Bark mills are horse- or oxen-driven or water-powered edge mills and were used in earlier times to shred the tanbark to derive tannins for the leather industry. A "barker" was a person who stripped bark from trees to supply bark mills.
Waterwheel at Combe House Hotel in Holford, Somerset, England. The overshot waterwheel was cast by Bridgwater ironfounder H Culverwell & Co in 1892 to replace an earlier wheel. It was used to grind oak bark for the tannery complex established here in the 1840s by James Hayman. When the tannery closed in 1900, the waterwheel was adapted to other uses, such as grinding grain for grist, cutting chaff, chopping apples for the cider press, and generating electricity. It also cracked stones in a nearby quarry. The gearing survives, too.
In Europe, oak is a common source of tanbark. Quercitannic acid is the chief constituent found in oak barks. The bark is taken from young branches and twigs in oak coppices and can be up to 4 mm thick; it is grayish-brown on the outside and brownish-red on the inner surface.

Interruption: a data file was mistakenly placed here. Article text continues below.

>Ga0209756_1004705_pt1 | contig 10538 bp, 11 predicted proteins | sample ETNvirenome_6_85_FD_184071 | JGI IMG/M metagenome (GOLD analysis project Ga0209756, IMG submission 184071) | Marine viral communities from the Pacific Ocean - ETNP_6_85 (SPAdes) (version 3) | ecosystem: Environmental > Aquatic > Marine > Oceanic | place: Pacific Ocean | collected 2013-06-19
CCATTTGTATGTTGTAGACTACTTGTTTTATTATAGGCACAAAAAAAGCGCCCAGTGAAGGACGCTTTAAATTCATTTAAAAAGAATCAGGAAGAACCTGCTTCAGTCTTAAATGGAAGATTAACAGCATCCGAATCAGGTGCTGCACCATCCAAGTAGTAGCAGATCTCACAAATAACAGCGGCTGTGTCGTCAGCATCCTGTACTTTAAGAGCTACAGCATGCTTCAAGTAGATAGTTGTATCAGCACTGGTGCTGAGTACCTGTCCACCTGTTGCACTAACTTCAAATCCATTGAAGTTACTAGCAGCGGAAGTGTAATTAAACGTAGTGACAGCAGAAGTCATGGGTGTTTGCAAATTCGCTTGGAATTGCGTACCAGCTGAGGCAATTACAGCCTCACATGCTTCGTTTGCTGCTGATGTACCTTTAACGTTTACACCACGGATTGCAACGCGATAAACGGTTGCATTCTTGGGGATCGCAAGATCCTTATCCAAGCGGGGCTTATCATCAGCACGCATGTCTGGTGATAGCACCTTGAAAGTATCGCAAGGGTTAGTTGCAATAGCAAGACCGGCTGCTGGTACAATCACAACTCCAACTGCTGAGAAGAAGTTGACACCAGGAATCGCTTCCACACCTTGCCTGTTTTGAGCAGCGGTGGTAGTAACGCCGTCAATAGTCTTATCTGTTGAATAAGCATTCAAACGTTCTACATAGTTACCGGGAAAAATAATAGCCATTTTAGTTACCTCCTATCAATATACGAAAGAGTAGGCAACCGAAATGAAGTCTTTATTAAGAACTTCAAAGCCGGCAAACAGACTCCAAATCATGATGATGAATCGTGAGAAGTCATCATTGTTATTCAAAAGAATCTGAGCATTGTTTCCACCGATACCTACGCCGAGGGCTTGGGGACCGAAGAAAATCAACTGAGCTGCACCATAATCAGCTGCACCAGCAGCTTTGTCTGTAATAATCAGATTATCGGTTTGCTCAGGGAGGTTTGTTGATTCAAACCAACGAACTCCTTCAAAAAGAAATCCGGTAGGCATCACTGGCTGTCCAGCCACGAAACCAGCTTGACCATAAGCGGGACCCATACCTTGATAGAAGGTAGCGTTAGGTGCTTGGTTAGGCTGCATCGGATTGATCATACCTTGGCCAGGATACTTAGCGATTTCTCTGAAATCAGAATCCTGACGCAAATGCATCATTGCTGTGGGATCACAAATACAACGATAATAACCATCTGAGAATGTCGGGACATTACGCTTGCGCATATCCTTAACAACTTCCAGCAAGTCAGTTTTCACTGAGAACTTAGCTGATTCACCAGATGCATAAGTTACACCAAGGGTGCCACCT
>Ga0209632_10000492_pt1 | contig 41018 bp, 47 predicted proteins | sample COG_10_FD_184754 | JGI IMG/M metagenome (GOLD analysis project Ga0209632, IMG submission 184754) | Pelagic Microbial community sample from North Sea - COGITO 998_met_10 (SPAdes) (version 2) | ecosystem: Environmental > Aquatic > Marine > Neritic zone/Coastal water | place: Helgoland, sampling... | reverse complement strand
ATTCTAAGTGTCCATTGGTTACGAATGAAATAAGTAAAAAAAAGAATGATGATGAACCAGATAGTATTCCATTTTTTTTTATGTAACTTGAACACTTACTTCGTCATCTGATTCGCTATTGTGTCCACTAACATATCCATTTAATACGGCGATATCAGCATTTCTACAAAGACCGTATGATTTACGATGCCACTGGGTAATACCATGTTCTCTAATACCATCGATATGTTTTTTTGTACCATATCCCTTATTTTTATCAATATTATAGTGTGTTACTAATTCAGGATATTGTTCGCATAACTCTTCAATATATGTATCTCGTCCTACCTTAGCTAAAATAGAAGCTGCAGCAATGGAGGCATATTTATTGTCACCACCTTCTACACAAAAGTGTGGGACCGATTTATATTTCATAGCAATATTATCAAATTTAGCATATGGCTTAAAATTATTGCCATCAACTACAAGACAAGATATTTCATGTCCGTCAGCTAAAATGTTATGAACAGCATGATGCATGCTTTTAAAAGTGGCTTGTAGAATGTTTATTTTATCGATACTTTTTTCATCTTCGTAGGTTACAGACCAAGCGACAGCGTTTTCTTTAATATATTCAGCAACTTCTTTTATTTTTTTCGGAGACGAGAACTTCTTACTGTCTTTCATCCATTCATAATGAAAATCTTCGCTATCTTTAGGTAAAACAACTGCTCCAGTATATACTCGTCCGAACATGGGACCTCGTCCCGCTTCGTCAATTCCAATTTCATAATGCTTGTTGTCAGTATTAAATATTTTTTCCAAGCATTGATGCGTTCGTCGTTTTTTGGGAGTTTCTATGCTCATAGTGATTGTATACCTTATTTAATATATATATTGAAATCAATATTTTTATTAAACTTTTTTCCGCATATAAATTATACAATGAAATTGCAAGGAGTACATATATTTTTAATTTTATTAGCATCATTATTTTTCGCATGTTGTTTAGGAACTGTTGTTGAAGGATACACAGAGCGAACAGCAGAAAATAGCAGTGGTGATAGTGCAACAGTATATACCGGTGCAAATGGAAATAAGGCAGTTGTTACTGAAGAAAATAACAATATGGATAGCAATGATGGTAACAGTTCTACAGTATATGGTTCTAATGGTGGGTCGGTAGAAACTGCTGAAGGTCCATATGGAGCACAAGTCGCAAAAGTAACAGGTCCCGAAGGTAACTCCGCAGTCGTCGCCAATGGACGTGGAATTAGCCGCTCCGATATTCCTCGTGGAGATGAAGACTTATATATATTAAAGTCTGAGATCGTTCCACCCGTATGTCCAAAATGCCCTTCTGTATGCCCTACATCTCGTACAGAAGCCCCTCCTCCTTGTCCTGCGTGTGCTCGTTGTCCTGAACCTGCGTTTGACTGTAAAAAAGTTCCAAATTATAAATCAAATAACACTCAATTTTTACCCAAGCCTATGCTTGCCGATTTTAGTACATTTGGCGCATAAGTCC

In Africa and Australia, acacia (called "wattle") bark is used by tanners. One ton of wattle or mimosa bark produces about 150 lbs of pure tannin. Used tanbark is employed in horticulture and spread on flower beds and in glass houses to keep down weeds and protect plant roots.